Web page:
Collectively, projects in the IUSE portfolio are intended to: improve STEM learning and learning environments, broaden participation and institutional capacity for STEM learning, and build the professional STEM workforce for today. IUSE: GEOPAths is not primarily about curricular improvement or research on learning but relates to the IUSE goals of connecting education research to practice, building institutional capacity for preparing the professional geoscience workforce, and broadening participation in the geosciences. More information on the IUSE initiative is available in the core IUSE activity offered by the Education and Human Resources (EHR) directorate: the EHR Improving Undergraduate STEM Education (IUSE: EHR) program [https://www.nsf.gov/funding/pgm_summ.jsp? pims_id=505082].

Scientist at Sea: Pathways to the Geosciences

Project Summary


The goal of this proposed project to the GEOPAths: Undergraduate Preparation (UP) track at Eckerd College (EC), a small (~1800 students), undergraduate liberal arts college in St. Petersburg, FL, is to increase the number and diversity of students entering the geosciences workforce by increasing awareness, accessibility and enhancing pathways into the geosciences. The primary objective is to integrate ongoing research with new and unique undergraduate courses, to build core geoscience competencies, and by developing those competencies, enhance pathways for diverse cohorts of undergraduates to thrive in geoscience careers. This is executed through two new applied research courses offered at EC entitled “Scientist at Sea” (S-A-S), which consist of on-campus and off-campus (research cruise) components, as well as peer mentorship, professional productivity, and networking opportunities. This program will be integrated with a new college initiative “Diversifying the Marine Science Pipeline” which will facilitate the recruitment and retention of a more diverse student population to geoscience careers.  Expected outcomes include increased recruitment, retention, and diversity in the geosciences, as well as a more qualified, next generation geoscience workforce who will have to address future environmental challenges.

Intellectual Merit:

Over the past few decades there have been an increasing number of geoscience-related issues including energy resources and marine system contaminant input. There has also been a significant decrease in geoscience training at the undergraduate level, and very little diversity. Consequently, there are few pathways for students to enter the geosciences at critical junctures.  The intellectual merits of this project are multifold. First, this project will provide opportunities and prepare a more diverse group of undergraduate students to pursue geoscience careers. It is well documented that culturally-relevant, problem-based research experiences, such as the Deepwater Horizon (DwH) oil spill, which serves as the foundation of this project, are successful recruitment tools.  Second, the scientific project used for geoscience training of undergraduate students for this program is an on-going (>10 years) investigation of the evolution of the DwH oil spill recorded in seafloor sediments. Specifically, we will be continuing an annual time series of sediment cores, which is virtually unheard of in the geosciences.  Future oil spills will occur, considering increasing global energy consumption and increasing water depth of petroleum extraction, and it will be the next generation of scientists (targeted here) who will address these issues. The interdisciplinary nature of the geosciences allows for more innovative approaches for tackling these issues, so proper training of undergraduate students in appropriate techniques, especially associated with culturally-relevant problems will help motivate, recruit, retain, and provide pathways for students into the geosciences.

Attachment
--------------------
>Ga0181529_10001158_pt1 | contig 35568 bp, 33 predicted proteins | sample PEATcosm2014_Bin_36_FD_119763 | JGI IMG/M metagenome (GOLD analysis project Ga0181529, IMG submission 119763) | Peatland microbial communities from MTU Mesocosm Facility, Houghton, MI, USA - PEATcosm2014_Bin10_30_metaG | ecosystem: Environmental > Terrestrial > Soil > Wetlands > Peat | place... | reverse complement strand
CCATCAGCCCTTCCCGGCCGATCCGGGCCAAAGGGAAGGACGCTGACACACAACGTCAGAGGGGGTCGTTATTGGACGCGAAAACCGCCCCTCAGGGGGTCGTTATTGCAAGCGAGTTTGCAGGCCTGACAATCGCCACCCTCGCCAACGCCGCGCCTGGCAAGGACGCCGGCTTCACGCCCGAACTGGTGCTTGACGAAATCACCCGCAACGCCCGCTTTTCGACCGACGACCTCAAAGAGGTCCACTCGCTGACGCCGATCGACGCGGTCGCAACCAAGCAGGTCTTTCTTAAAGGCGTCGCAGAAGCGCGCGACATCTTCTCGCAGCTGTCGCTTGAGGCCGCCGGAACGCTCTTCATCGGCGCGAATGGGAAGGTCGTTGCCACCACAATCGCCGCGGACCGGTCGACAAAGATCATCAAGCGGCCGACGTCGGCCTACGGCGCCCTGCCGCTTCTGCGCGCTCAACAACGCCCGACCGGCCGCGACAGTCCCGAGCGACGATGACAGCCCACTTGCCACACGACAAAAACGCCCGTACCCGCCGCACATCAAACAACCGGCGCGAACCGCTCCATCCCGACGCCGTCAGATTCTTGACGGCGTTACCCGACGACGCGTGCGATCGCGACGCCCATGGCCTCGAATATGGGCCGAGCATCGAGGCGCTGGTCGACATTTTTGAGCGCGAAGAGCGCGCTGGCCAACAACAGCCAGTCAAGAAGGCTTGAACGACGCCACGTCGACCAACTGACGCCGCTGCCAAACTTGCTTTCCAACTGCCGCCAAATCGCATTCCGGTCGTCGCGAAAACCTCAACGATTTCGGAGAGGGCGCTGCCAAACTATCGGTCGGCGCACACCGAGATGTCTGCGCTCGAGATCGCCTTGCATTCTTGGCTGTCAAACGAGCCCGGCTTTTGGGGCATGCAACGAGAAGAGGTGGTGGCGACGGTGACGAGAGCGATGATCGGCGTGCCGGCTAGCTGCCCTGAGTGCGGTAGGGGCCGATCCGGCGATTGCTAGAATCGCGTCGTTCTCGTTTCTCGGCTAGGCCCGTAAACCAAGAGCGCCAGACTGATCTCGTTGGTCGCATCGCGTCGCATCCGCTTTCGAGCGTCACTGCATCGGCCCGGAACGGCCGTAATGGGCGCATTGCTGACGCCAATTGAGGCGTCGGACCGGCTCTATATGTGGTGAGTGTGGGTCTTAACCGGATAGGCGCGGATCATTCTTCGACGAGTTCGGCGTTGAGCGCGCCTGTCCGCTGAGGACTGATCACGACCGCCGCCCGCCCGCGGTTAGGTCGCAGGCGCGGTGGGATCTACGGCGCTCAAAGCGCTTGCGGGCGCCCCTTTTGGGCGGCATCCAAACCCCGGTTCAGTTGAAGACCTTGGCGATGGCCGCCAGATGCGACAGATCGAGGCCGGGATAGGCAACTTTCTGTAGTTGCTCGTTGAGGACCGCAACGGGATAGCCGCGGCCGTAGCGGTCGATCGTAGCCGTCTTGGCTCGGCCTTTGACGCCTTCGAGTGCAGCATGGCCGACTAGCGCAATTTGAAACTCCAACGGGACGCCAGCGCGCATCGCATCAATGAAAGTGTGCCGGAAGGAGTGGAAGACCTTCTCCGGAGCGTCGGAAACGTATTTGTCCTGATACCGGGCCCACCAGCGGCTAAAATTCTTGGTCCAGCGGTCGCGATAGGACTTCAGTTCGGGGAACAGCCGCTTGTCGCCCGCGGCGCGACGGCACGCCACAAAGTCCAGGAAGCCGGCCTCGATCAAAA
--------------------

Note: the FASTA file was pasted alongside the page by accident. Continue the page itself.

Broader Impacts:

The societal impacts are twofold: 1) increased recruitment, training of geoscience professionals, and 2) addressing the need for geoscience long-term hypothesis-driven research projects. The S-A-S program will directly train more than 50 undergraduate students in essential oceanographic/geoscience skills through field, laboratory, classroom and professional development experiences. There are multiple outreach components included in the S-A-S program focused on training students in science communication with multiple audiences and formats. The undergraduate students involved in the S-A-S program will work closely with the Public Relations and Admissions offices at EC to produce blogs and video products of their experiences during the program.  These products will be used to expand recruitment of incoming EC students into geoscience majors, which benefits recruitment beyond the funded project and addresses the need for sustainability. While students are on the research expedition, they will also utilize ship-to-shore communication and blogs to communicate their experiences with local K-12 summer programs. Marine benthic systems provide multiple ecosystem services (waste removal, carbon sequestration, etc.) and the variability of these systems is poorly documented. In addition to student training, the S-A-S program directly addresses this need by supporting a long-term hypothesis driven research project assessing the variability of the marine benthic system in the Gulf of Mexico, which will ultimately benefit residents, policymakers, resource managers, and other stakeholders.